30 August 2011

Irene on the Beach

There is a ton of talk about how human activities affect aspects of nature. Global warming is a contentions issue, perhaps it shouldn't be but some minds are hard to change. It is undeniable that ocean surface temperatures have been on the upswing for the better part of two decades and it is well know that ocean surface temperature is an important carburetor for extreme tropical weather. I will not attempt to make assumptions about why ocean temperatures have risen. Even global warming science is uncertain about all the causes and the magnitudes of difference each makes. There is a separate, indisputably human contribution to the devastation wrought by tropical cyclones which we are not working hard enough to mitigate and in many ways are actually making worse: over-development of the coast. 

The first solution is the most obvious and is a lesson I picked up pretty quickly living in flood-prone Wichita, Kansas. Simply, stop building houses where nature is volatile, i.e. flood plains and low lying coasts. Around Halloween 1998 it rained a lot in Kansas. I remember trick-or-treating in the rain for the first time in our new, more affluent neighborhood. My dad was not terribly keen on us staying out so long but I heard rumors that people who live in big houses give out bigger candy bars too. In the end I think I ended up not with bigger but perhaps more candy simply because as the few families roaming the streets for sweets, we were rewarded in spades for our bravery (read foolhardiness). The real treat would come the next day. We didn't have to go to church! Now, if you know anything about my Catholic parents, which you probably don't, you know they would not miss Sunday Mass for hell or high water. However, when the water is high enough to flow OVER the bridges of the Cow Skin Creek (a small tributary of the Arkansas River) locking us into our subdivision, a single exception can be made. 

"Well we can go on Monday to make up for it."

Lots of houses along the creek were destroyed in part because the Cow Skin is a creek in name only. It's actually part of a well established flood plain. The flood plain in Wichita is so volatile that a canal was dug at what was once the western edge of the city. On an ordinary day there is naught but a trickle. After a big rain however, the Wichita-Valley Center Floodway (aka The Big Ditch) actually has more water and a faster current than the 1,469 mile Arkansas.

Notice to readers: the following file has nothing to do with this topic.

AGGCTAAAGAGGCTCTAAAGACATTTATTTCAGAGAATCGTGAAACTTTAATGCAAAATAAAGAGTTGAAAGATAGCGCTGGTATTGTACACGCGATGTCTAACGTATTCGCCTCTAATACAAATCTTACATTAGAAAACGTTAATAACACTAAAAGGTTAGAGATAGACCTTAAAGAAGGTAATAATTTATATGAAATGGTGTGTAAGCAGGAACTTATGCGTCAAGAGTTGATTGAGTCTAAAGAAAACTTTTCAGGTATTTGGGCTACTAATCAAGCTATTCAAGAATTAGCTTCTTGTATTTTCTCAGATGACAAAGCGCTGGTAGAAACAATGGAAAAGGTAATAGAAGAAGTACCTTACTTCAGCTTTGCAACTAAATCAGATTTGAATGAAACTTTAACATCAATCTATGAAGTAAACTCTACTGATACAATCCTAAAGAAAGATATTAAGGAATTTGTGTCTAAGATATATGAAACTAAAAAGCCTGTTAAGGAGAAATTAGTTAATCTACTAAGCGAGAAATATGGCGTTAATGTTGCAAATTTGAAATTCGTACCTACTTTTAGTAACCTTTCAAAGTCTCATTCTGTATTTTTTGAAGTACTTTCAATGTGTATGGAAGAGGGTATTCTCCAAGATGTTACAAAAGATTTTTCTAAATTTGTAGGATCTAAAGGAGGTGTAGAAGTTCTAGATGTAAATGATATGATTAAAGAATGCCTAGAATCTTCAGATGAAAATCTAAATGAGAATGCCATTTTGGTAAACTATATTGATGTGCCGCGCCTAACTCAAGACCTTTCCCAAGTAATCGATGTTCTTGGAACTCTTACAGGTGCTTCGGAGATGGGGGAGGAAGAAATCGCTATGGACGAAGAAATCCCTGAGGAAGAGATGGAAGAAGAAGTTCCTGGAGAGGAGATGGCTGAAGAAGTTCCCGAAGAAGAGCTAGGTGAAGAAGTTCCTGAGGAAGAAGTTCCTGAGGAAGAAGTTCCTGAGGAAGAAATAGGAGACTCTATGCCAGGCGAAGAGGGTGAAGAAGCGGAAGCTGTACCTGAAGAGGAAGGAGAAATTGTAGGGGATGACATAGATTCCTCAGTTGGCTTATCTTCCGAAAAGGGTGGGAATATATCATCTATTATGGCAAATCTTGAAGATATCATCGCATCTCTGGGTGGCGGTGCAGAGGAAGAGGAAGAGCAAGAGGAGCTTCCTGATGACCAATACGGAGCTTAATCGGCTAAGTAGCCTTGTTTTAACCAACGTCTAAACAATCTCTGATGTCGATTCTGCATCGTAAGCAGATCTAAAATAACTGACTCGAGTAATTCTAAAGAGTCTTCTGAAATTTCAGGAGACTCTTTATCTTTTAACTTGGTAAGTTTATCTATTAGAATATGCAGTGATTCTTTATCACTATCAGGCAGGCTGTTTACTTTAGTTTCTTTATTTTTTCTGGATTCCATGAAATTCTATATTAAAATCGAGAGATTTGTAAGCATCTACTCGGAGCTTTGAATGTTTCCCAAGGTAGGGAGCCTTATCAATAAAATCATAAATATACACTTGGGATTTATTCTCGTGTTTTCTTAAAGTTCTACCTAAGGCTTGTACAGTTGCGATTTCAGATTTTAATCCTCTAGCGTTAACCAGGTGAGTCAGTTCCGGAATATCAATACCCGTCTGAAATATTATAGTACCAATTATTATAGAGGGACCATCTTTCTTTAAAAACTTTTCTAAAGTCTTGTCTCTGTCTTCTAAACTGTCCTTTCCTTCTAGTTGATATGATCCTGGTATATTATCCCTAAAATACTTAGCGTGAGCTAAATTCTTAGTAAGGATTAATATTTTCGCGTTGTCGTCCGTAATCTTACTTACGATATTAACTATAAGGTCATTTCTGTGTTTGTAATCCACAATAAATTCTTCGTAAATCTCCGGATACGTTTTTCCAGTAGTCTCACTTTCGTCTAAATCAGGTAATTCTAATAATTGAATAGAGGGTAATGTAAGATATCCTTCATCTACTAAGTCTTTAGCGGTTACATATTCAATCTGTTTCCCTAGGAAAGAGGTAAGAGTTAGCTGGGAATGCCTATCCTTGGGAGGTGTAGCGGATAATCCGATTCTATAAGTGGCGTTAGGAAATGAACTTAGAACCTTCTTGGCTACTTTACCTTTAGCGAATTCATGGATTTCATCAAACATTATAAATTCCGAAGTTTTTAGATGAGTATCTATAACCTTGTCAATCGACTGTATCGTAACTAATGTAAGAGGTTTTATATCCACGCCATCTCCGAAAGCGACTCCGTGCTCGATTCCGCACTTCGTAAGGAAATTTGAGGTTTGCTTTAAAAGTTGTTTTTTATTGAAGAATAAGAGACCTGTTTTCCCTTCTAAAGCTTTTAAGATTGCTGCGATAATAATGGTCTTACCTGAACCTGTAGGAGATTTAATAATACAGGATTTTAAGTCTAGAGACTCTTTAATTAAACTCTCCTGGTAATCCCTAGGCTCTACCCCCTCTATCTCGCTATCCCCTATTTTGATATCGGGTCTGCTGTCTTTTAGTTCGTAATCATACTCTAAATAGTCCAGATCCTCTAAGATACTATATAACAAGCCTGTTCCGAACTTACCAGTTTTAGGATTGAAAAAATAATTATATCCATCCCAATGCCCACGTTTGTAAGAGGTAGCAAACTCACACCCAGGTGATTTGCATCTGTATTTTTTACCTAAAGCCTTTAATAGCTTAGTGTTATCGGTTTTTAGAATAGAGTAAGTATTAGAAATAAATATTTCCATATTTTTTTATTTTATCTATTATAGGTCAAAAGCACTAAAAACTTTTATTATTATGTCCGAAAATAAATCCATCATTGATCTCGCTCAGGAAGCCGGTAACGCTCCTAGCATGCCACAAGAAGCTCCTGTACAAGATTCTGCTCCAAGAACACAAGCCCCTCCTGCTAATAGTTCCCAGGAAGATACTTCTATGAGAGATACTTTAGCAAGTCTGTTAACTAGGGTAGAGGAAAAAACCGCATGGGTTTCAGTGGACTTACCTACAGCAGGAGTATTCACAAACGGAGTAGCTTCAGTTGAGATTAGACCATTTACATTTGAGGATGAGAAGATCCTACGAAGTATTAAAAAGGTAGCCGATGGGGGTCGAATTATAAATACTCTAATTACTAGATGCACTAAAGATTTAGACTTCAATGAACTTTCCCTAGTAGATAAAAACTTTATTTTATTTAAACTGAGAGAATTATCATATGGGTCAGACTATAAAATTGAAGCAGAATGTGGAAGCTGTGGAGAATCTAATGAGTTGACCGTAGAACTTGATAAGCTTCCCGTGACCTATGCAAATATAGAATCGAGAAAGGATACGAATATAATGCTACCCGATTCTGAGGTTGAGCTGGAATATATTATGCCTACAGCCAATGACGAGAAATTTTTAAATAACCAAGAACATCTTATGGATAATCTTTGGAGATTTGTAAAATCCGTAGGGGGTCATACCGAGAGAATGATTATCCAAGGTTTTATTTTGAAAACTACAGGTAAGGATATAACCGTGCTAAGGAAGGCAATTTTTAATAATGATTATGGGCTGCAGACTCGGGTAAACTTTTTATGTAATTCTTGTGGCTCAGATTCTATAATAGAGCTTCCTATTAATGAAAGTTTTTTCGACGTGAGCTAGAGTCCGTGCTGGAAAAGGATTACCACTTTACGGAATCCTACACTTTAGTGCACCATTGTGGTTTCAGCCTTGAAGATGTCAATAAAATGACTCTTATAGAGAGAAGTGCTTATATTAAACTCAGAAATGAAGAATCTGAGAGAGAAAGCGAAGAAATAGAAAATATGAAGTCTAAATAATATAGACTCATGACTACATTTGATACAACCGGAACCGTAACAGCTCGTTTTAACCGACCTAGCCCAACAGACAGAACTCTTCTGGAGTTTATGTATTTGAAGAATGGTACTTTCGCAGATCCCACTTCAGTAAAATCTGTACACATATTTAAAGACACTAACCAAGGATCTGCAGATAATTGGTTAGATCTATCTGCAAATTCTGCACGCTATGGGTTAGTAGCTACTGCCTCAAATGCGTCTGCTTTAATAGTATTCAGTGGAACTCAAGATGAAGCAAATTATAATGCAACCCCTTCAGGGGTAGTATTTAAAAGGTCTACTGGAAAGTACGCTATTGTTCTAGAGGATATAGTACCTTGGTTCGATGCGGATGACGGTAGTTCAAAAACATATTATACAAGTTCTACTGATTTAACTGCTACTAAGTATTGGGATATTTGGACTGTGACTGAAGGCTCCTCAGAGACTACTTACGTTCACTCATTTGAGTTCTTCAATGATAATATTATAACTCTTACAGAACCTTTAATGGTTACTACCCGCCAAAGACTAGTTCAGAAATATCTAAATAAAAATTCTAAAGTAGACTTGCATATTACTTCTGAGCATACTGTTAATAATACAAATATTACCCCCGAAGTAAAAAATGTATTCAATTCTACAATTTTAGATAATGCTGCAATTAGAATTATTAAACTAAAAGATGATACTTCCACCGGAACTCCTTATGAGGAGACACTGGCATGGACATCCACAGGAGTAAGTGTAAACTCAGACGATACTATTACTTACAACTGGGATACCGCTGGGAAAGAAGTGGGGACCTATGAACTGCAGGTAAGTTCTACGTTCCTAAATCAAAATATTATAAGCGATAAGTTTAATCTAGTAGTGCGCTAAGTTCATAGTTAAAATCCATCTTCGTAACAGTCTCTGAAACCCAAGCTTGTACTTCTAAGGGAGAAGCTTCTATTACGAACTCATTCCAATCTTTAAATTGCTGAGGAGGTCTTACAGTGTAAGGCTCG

The city of Wichita has since spent a ton of money buying people out of their homes to widen and deepen parts of the creek in order to ease flooding and it has been a mostly well executed and well received project. I for one, got a kick out of the massive digs and walls that were built around the creek over the years. I felt like I was witnessing the Midwest's answer to the Aqueducts. I couldn't help but wonder though, why are we buying people out of the homes they built directly in harm's way? Why did we allow development so close to this time bomb of a creek? 

To put things simply, we would see a lot less damage from these kinds of storms if we would stop putting things directly in front of them. The evacuation zone on Staten Island (where I was nervously riding out the storm) saw significantly less damage than the same areas in Manhattan despite the smaller surge afflicting the latter. This is due both to the fact that Manhattan has none of its original wetlands to protect it and that the island has been developed all the way from one edge to the other. New York City is spending time and money trying to reclaim the area's swamps and that is a good thing. Swamps are the natural first defense of the continent against storm surges. Their mucky ecosystems are very efficient at dampening the impact of rising tides; way more so than, say, a parking lot or a high rise. This is all well and good and ecosystem restoration should definitely be encouraged and continued but a much easier starting point is to just stop building stuff on beaches. 

Extent of the surge. Park behind my apartment.

Significant erosion on an exposed beach.

Bonus points to whoever knows the literary reference used in the title.

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